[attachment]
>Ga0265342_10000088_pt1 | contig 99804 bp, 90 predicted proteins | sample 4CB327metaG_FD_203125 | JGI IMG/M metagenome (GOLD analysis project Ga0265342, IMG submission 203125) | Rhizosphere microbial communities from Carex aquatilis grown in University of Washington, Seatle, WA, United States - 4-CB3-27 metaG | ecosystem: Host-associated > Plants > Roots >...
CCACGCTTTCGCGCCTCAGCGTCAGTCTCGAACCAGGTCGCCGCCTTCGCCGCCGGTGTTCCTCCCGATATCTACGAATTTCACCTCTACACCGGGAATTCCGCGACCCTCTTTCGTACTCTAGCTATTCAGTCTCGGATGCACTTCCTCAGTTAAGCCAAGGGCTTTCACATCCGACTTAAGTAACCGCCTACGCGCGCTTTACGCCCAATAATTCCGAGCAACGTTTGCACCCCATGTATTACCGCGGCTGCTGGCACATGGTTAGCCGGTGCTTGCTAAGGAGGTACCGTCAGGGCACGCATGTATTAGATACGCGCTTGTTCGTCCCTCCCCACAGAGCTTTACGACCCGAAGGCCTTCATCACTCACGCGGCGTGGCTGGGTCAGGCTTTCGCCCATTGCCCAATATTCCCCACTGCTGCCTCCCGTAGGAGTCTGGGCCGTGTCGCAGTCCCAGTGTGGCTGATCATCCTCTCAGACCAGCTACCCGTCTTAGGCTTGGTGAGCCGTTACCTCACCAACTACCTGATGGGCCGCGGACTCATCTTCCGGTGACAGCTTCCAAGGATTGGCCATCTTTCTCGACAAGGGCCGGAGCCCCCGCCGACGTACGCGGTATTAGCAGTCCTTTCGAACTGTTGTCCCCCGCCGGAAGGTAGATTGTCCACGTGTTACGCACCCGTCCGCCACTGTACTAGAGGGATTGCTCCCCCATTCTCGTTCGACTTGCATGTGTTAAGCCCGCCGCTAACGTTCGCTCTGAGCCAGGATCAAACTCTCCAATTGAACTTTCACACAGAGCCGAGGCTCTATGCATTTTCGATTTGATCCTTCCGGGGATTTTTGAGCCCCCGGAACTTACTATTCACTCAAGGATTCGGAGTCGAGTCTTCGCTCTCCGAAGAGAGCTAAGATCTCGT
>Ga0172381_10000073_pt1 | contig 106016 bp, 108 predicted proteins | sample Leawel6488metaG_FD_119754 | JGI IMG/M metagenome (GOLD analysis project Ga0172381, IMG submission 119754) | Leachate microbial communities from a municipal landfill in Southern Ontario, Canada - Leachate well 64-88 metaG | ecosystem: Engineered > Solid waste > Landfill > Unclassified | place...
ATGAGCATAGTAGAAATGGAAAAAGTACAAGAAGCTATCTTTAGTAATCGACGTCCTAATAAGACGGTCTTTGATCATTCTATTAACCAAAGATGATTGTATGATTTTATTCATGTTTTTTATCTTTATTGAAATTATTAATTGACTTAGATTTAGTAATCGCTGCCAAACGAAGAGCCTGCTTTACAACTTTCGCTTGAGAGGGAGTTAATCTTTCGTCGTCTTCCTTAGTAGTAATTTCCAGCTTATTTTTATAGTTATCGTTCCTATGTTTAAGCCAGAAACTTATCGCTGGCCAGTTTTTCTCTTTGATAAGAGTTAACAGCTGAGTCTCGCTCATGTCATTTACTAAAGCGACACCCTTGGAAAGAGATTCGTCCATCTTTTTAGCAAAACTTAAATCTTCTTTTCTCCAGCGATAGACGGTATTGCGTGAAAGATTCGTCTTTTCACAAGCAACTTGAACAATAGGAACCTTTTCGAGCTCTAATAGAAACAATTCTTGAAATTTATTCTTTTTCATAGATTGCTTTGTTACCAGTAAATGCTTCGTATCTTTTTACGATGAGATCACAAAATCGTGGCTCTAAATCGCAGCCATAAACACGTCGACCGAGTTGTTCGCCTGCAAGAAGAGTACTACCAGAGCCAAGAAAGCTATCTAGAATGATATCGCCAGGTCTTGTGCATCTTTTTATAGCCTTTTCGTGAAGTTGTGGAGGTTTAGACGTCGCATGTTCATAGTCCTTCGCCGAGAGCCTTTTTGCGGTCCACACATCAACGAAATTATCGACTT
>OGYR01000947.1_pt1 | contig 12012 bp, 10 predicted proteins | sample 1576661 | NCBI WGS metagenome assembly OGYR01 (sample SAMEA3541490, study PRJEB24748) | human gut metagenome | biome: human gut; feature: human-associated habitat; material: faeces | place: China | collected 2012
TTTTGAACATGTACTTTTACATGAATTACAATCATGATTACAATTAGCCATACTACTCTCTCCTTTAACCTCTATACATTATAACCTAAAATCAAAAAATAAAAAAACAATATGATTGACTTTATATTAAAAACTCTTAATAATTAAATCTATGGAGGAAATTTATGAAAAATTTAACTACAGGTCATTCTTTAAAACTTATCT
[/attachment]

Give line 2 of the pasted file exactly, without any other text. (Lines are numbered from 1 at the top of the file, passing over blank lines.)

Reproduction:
CCACGCTTTCGCGCCTCAGCGTCAGTCTCGAACCAGGTCGCCGCCTTCGCCGCCGGTGTTCCTCCCGATATCTACGAATTTCACCTCTACACCGGGAATTCCGCGACCCTCTTTCGTACTCTAGCTATTCAGTCTCGGATGCACTTCCTCAGTTAAGCCAAGGGCTTTCACATCCGACTTAAGTAACCGCCTACGCGCGCTTTACGCCCAATAATTCCGAGCAACGTTTGCACCCCATGTATTACCGCGGCTGCTGGCACATGGTTAGCCGGTGCTTGCTAAGGAGGTACCGTCAGGGCACGCATGTATTAGATACGCGCTTGTTCGTCCCTCCCCACAGAGCTTTACGACCCGAAGGCCTTCATCACTCACGCGGCGTGGCTGGGTCAGGCTTTCGCCCATTGCCCAATATTCCCCACTGCTGCCTCCCGTAGGAGTCTGGGCCGTGTCGCAGTCCCAGTGTGGCTGATCATCCTCTCAGACCAGCTACCCGTCTTAGGCTTGGTGAGCCGTTACCTCACCAACTACCTGATGGGCCGCGGACTCATCTTCCGGTGACAGCTTCCAAGGATTGGCCATCTTTCTCGACAAGGGCCGGAGCCCCCGCCGACGTACGCGGTATTAGCAGTCCTTTCGAACTGTTGTCCCCCGCCGGAAGGTAGATTGTCCACGTGTTACGCACCCGTCCGCCACTGTACTAGAGGGATTGCTCCCCCATTCTCGTTCGACTTGCATGTGTTAAGCCCGCCGCTAACGTTCGCTCTGAGCCAGGATCAAACTCTCCAATTGAACTTTCACACAGAGCCGAGGCTCTATGCATTTTCGATTTGATCCTTCCGGGGATTTTTGAGCCCCCGGAACTTACTATTCACTCAAGGATTCGGAGTCGAGTCTTCGCTCTCCGAAGAGAGCTAAGATCTCGT